Orange Tip Anthocharis cardamines
We had seen the Orange Tip before, but not since we bought our camera and established these pages. Luckily it came back in the spring of 2001. It is not easy to photograph the Orange Tip though, as it restlessly flies about. But of course even the Orange Tip is interested in some flowers and that gave us the opportunity to take some pictures. The one in our garden was not fresh anymore and had a piece of one wing missing, still the pictures are very representative of the species, which hibernates in its pupal stage, being able to appear as an imago at the end of March.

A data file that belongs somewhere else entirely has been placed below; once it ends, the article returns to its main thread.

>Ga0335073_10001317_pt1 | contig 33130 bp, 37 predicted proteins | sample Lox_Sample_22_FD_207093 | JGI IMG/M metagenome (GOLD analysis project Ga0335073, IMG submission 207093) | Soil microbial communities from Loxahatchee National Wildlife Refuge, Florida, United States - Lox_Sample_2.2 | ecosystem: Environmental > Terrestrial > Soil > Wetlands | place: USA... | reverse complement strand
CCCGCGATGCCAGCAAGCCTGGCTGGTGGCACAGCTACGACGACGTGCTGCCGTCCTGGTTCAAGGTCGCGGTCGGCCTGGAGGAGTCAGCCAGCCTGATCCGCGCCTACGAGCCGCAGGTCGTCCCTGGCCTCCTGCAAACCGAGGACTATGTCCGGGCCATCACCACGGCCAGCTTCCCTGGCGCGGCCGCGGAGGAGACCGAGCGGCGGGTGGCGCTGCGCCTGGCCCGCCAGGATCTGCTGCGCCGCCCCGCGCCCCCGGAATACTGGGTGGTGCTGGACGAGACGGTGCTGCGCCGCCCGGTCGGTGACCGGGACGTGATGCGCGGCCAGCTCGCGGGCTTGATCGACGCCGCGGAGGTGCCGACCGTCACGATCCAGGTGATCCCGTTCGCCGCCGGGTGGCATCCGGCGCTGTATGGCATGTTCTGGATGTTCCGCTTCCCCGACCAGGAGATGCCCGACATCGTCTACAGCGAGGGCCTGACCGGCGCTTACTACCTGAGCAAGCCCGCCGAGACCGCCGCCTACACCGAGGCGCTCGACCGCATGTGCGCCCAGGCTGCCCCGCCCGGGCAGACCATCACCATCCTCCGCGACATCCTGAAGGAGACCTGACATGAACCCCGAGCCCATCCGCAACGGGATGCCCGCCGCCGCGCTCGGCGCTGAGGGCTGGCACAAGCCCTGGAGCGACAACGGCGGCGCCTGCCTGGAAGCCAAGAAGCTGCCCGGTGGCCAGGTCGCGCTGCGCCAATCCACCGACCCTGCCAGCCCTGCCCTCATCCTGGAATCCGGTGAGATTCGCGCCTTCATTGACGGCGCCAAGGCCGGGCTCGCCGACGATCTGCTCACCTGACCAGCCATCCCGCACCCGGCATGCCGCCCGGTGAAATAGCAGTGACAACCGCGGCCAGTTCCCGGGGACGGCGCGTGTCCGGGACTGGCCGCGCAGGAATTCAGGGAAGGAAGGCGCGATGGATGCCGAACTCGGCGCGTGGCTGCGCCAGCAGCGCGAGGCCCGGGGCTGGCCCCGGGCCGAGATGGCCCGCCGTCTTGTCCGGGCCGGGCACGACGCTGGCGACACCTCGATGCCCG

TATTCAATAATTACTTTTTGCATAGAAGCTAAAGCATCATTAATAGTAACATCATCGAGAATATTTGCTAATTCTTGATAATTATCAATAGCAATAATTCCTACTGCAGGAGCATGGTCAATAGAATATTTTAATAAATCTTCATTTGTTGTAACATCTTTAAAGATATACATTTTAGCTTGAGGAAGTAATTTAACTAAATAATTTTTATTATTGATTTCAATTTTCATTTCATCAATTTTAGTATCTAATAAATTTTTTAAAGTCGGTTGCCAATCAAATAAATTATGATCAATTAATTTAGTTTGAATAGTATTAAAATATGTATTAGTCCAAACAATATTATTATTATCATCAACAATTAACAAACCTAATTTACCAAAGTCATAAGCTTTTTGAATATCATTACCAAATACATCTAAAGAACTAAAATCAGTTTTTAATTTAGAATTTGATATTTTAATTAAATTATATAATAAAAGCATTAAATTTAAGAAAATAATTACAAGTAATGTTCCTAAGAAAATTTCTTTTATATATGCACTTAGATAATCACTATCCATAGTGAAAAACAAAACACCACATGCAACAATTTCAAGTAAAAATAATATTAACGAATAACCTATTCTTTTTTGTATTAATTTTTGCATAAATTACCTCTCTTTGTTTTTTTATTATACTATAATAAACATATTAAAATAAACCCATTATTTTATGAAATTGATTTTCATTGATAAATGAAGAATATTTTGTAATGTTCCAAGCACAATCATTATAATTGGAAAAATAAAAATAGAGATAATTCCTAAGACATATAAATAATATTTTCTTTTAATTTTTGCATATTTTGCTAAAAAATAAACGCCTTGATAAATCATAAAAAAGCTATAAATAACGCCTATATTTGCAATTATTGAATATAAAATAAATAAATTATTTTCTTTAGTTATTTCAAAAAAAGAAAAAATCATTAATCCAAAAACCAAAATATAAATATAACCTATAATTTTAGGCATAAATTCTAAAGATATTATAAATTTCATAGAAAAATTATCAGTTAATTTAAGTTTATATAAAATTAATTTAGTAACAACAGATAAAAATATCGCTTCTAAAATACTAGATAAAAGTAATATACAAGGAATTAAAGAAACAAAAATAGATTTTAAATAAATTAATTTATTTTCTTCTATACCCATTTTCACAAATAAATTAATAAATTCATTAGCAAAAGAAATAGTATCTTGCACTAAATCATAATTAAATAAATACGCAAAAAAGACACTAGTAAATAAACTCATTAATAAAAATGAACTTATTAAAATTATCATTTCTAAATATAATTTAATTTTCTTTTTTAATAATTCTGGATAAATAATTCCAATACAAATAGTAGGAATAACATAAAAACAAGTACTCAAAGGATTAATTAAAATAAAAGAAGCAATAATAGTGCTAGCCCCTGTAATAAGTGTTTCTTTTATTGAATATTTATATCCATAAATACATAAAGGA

The Orange Tip is about the same size as the Mustard White, reaching a wingspan of 45 mm. It is on the wing from April to the beginning of June. There is just one generation each year. There's only one major difference between the females and the males: the females lack the orange tip. They do look like a common white, except for the marbled backside of the hind wing. This pattern is even visible when looking at the butterfly on top. The greenish caterpillar doesn't differ from most white caterpillars: it's almost hairless and greenish, with a white line running on the sides. In Small White caterpillars the line is yellow and situated more to the back of the animal. The Orange Tip is a common species all over Britain, Northern and Central Europe and Northern Asia, well established in China and Japan as well.